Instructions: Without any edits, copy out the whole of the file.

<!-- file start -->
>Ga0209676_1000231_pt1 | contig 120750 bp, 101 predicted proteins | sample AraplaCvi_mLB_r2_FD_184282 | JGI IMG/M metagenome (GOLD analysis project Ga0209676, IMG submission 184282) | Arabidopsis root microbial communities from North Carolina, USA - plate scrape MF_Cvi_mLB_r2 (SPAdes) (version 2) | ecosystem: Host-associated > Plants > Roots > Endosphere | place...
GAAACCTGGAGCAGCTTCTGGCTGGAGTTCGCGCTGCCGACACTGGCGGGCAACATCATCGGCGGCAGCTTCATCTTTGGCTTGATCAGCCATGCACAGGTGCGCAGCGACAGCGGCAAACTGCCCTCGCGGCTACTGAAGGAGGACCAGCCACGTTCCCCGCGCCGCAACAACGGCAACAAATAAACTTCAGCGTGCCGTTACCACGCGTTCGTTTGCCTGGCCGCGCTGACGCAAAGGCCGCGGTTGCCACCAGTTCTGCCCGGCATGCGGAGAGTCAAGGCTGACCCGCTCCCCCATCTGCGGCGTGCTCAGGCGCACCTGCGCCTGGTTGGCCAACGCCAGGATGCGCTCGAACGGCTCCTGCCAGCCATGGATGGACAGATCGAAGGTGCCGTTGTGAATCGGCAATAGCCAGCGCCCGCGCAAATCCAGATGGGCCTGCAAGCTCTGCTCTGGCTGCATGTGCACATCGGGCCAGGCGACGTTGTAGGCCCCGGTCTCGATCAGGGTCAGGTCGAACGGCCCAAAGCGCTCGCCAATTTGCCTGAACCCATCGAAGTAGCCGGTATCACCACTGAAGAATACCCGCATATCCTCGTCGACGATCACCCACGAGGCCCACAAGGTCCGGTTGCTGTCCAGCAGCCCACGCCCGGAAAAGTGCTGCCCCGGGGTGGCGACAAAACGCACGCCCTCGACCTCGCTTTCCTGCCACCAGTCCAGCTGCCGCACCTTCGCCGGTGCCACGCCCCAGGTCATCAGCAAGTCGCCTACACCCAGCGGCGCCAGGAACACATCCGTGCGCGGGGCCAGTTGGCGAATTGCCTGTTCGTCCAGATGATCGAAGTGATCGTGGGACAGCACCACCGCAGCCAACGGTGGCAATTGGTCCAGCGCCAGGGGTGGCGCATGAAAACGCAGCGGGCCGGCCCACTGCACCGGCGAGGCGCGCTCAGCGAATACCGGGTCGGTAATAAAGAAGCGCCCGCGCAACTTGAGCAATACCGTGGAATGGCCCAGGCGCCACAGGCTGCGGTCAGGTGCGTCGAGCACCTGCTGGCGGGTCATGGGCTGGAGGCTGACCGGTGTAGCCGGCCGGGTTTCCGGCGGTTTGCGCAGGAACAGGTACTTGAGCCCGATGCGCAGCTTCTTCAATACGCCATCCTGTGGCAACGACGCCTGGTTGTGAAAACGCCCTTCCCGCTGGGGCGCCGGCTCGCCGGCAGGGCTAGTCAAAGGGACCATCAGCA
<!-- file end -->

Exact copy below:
>Ga0209676_1000231_pt1 | contig 120750 bp, 101 predicted proteins | sample AraplaCvi_mLB_r2_FD_184282 | JGI IMG/M metagenome (GOLD analysis project Ga0209676, IMG submission 184282) | Arabidopsis root microbial communities from North Carolina, USA - plate scrape MF_Cvi_mLB_r2 (SPAdes) (version 2) | ecosystem: Host-associated > Plants > Roots > Endosphere | place...
GAAACCTGGAGCAGCTTCTGGCTGGAGTTCGCGCTGCCGACACTGGCGGGCAACATCATCGGCGGCAGCTTCATCTTTGGCTTGATCAGCCATGCACAGGTGCGCAGCGACAGCGGCAAACTGCCCTCGCGGCTACTGAAGGAGGACCAGCCACGTTCCCCGCGCCGCAACAACGGCAACAAATAAACTTCAGCGTGCCGTTACCACGCGTTCGTTTGCCTGGCCGCGCTGACGCAAAGGCCGCGGTTGCCACCAGTTCTGCCCGGCATGCGGAGAGTCAAGGCTGACCCGCTCCCCCATCTGCGGCGTGCTCAGGCGCACCTGCGCCTGGTTGGCCAACGCCAGGATGCGCTCGAACGGCTCCTGCCAGCCATGGATGGACAGATCGAAGGTGCCGTTGTGAATCGGCAATAGCCAGCGCCCGCGCAAATCCAGATGGGCCTGCAAGCTCTGCTCTGGCTGCATGTGCACATCGGGCCAGGCGACGTTGTAGGCCCCGGTCTCGATCAGGGTCAGGTCGAACGGCCCAAAGCGCTCGCCAATTTGCCTGAACCCATCGAAGTAGCCGGTATCACCACTGAAGAATACCCGCATATCCTCGTCGACGATCACCCACGAGGCCCACAAGGTCCGGTTGCTGTCCAGCAGCCCACGCCCGGAAAAGTGCTGCCCCGGGGTGGCGACAAAACGCACGCCCTCGACCTCGCTTTCCTGCCACCAGTCCAGCTGCCGCACCTTCGCCGGTGCCACGCCCCAGGTCATCAGCAAGTCGCCTACACCCAGCGGCGCCAGGAACACATCCGTGCGCGGGGCCAGTTGGCGAATTGCCTGTTCGTCCAGATGATCGAAGTGATCGTGGGACAGCACCACCGCAGCCAACGGTGGCAATTGGTCCAGCGCCAGGGGTGGCGCATGAAAACGCAGCGGGCCGGCCCACTGCACCGGCGAGGCGCGCTCAGCGAATACCGGGTCGGTAATAAAGAAGCGCCCGCGCAACTTGAGCAATACCGTGGAATGGCCCAGGCGCCACAGGCTGCGGTCAGGTGCGTCGAGCACCTGCTGGCGGGTCATGGGCTGGAGGCTGACCGGTGTAGCCGGCCGGGTTTCCGGCGGTTTGCGCAGGAACAGGTACTTGAGCCCGATGCGCAGCTTCTTCAATACGCCATCCTGTGGCAACGACGCCTGGTTGTGAAAACGCCCTTCCCGCTGGGGCGCCGGCTCGCCGGCAGGGCTAGTCAAAGGGACCATCAGCA